The main seating area seems designed to take full advantage of the mass hysteria that would be caused by a fire or natural disaster. Each row has about fifty seats and there is no center aisle. Getting to our centrally located seats 24 and 25 meant carefully side-stepping down the aisle to avoid crushing the toes, purses and other paraphernalia of those already seated. Excuse me, ooops, sorry, my bad. Thoughts of potentially repeating the process at intermission made my blood run cold.

The play began. I was mightily impressed by the set and, more importantly, the performers. It was as though dancing and singing came as naturally to them as breathing does to me…but with less effort. My god, I thought, there must be thousands of men and women as talented as the ones set before us. Just not as lucky.

At 76, Otis Williams, who formed the Temptations, is the only living member of the original quintet. There have been twenty-three reincarnations of the group since its 1960 origin in Detroit. Its blues music set the gold standard for this genre. The Ahamnson performance featured short clips of songs that included Baby Love, Gloria, My Girl, You Can’t Hurry Love, You’re My Everything, and twenty more.

The original Temptations suffered the usual indignities of too much fame, too little family time, and too much temptation. Blues is an understatement of their sad, lonely and loving music. Perhaps the most poignant moment of the performance came when super talented Ephraim Sykes, playing the role of the bespectacled, ego-driven David Ruffin, sang I Wish It Would Rain. A song that chronicles the emotions of a man who has lost his woman…

Sunshine, blue skies, please go away
A girl has found another and gone away
With her went my future, my life is filled with gloom
So day after day I stay locked up in my room
I know to you it might sound strange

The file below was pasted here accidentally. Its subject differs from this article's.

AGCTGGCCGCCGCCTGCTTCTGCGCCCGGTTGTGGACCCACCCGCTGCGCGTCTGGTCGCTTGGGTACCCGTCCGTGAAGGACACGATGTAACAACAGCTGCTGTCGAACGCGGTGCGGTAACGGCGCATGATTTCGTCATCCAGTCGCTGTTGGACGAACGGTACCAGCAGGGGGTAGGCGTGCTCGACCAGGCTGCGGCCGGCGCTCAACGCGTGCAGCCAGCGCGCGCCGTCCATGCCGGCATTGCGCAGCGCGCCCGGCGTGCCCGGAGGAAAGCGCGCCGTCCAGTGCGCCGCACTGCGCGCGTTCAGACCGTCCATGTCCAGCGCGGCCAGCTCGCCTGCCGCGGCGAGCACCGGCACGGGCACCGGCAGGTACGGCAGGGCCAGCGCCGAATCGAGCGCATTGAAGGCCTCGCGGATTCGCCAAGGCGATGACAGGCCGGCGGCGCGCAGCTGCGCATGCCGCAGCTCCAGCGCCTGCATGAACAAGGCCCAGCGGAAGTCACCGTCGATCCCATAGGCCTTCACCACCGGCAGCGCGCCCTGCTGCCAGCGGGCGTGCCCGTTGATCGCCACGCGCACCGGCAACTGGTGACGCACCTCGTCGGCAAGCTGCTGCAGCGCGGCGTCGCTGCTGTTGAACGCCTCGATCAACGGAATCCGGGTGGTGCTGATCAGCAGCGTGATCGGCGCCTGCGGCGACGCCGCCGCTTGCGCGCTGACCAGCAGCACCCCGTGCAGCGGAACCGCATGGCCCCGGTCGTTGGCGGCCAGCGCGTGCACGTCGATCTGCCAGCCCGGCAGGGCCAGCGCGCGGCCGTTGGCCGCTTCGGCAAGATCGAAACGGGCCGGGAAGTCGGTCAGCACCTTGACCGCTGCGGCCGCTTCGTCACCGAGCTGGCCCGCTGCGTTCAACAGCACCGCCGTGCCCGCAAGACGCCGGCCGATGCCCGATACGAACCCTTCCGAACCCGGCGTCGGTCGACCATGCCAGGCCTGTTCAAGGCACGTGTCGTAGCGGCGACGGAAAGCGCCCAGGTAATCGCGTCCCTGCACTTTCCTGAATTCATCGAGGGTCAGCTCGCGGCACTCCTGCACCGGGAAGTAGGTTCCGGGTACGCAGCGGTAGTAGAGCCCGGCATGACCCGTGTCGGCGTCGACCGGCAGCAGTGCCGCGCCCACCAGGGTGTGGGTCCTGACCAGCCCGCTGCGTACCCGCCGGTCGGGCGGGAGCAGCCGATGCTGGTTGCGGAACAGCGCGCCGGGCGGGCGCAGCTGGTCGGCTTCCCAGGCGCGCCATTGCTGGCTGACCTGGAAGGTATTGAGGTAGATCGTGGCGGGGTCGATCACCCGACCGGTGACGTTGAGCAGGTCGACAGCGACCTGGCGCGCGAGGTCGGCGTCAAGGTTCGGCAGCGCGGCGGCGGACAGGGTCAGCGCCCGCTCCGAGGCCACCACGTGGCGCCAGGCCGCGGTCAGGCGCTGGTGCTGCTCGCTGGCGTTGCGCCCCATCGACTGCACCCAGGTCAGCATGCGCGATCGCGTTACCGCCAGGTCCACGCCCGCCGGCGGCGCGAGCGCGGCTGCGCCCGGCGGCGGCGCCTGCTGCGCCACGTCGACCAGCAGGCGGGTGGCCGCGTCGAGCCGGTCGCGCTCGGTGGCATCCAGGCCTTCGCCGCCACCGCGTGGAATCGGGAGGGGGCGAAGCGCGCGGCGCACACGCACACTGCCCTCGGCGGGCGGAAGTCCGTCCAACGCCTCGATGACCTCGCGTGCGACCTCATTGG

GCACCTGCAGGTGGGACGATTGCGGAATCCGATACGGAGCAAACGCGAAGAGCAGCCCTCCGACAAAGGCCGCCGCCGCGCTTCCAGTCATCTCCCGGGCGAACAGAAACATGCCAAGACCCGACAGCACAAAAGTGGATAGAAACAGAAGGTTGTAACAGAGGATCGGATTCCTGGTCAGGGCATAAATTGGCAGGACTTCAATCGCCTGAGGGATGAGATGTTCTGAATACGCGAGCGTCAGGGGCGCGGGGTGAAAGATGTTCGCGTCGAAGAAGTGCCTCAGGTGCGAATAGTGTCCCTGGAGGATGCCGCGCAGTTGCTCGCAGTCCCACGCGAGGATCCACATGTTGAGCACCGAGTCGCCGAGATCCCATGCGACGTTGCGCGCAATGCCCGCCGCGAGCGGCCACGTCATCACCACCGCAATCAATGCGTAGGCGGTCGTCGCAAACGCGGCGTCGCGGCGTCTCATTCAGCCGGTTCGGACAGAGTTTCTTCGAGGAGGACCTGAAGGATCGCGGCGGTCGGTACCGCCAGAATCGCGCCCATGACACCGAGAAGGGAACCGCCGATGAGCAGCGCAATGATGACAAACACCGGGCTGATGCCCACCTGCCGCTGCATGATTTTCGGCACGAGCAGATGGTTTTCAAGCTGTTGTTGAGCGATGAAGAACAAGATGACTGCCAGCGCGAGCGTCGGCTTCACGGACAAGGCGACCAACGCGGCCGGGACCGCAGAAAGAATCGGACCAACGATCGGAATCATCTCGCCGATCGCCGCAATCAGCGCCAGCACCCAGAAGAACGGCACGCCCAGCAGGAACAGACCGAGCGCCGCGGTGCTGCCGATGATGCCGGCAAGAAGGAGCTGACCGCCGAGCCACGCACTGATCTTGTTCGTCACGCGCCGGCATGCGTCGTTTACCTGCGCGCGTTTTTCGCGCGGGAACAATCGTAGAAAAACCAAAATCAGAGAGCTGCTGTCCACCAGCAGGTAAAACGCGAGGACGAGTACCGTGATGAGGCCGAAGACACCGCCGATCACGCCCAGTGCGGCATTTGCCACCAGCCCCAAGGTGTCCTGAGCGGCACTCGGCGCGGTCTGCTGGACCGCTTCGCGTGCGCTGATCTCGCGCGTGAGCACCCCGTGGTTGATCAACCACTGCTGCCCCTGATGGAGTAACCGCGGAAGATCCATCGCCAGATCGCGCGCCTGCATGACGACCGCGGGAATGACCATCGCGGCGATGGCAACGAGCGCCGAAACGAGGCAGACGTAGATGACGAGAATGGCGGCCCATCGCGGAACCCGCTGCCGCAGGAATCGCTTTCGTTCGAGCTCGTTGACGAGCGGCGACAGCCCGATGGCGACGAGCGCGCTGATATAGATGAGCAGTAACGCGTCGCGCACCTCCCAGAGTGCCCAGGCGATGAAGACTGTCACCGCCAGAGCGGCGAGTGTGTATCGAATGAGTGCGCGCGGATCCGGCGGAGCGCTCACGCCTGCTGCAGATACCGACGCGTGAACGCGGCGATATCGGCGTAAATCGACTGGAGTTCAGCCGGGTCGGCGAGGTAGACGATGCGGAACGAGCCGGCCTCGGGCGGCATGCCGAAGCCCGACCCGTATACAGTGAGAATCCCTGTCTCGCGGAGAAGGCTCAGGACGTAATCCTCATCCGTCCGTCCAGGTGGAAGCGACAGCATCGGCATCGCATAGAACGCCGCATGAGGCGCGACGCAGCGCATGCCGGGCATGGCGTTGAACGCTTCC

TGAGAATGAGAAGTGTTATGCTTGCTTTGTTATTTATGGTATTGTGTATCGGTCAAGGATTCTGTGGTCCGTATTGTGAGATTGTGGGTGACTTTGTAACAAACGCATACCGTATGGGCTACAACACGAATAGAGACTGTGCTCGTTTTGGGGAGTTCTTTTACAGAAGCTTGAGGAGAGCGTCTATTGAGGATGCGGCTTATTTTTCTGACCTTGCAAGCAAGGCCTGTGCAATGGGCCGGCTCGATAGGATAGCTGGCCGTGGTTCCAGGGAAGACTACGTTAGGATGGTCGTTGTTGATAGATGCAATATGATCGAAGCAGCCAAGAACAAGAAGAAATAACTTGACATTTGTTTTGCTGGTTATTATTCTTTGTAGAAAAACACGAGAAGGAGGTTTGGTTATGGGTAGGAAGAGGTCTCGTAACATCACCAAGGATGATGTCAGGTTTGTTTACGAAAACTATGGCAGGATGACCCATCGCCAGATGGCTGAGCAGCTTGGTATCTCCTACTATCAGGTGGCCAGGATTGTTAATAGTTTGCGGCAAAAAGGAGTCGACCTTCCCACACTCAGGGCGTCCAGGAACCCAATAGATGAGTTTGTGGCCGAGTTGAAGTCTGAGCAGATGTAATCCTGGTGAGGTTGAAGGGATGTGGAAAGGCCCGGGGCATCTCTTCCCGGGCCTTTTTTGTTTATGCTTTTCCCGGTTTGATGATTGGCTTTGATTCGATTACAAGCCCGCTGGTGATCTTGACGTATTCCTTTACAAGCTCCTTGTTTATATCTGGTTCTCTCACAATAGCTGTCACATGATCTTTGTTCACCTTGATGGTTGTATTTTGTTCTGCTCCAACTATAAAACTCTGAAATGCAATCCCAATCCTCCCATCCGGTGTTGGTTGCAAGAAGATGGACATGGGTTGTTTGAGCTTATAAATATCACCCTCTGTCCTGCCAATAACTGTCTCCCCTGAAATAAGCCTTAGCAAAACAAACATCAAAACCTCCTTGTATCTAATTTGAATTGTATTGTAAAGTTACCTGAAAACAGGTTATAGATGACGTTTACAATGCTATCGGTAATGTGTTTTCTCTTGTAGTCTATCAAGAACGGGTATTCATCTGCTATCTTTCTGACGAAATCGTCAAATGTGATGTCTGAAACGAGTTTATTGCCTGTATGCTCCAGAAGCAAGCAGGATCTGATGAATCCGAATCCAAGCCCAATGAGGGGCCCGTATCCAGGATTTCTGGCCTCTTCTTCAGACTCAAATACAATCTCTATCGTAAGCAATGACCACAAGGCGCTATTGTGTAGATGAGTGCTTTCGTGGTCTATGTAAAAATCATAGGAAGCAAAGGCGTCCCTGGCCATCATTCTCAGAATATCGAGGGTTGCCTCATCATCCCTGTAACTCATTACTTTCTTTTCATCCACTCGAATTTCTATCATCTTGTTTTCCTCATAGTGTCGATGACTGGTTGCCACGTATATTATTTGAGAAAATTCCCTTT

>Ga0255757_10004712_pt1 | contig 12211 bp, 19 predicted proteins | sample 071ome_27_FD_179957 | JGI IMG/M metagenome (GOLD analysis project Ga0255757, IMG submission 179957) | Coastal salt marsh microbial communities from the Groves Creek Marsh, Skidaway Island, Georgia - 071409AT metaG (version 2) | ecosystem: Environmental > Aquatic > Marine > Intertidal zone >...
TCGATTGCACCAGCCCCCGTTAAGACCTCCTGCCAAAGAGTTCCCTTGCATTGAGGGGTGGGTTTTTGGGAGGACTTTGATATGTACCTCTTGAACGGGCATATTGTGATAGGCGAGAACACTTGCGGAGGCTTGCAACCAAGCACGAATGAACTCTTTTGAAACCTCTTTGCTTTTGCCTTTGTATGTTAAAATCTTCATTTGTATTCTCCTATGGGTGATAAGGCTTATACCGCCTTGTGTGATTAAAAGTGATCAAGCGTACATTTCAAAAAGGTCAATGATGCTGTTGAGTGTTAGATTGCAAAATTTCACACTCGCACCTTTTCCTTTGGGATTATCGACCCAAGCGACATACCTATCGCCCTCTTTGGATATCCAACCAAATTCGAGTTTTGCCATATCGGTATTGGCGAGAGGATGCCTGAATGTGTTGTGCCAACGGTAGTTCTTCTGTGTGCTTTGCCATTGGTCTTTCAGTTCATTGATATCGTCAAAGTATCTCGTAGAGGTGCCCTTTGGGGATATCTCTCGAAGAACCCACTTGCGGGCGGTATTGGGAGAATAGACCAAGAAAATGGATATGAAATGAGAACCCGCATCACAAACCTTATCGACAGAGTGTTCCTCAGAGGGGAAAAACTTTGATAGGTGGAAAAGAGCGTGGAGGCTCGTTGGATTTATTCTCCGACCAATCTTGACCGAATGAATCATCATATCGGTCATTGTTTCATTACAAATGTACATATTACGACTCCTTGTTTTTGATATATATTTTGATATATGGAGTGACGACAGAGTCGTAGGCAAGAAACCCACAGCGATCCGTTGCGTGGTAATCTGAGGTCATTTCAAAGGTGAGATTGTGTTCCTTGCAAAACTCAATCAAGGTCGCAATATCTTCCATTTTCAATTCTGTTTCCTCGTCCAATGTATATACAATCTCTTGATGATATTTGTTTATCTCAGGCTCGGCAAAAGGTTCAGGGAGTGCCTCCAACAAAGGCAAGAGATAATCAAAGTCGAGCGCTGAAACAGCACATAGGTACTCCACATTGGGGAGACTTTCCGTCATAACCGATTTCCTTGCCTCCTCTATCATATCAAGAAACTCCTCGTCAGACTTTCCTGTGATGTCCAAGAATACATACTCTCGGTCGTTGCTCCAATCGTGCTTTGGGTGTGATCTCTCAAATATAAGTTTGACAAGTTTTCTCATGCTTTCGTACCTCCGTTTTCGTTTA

But I wish it would rain, oh yeah…

The first act was long, prompting an intermission trip to the men’s room. Men are lucky, at least when it comes to peeing in public places. Pee, zip, flush. Wrestle with the decision to wash or not to wash, and we’re done. Women either biologically or due to the fashion of the day, or both, require more time and more space; neither of which is in abundance at the Ahmanson. However, in contrast to the farce at the parking lot, the coming and going of women through the restroom is wonderfully choreographed. Attendants are stationed along the line, monitoring the availability of toilets and preventing overzealous she-devils from crashing the line…no exceptions. Bob Fosse would be impressed.

Fearful that we might do an encore of our earlier feet stomping performance, we returned to our seats quickly. More songs poured forth from the stage adding to our delight. When the show ended, no one needed prompting to stand and applaud.

Exiting the parking lot proved uneventful as did the ride home. We talked about the show and its ability to chronicle life’s happiness and sorrows. With music that makes you smile, relate to and cry. Music that makes you remember what was. And what can be when you’re lucky enough to say You’re My Everything.

When my way was dark, and troubles were near
Your love provided the light so I could see, girl
Just knowing your love was near when times were bad
Kept the world from closing in on me…


Pages

Recent Comments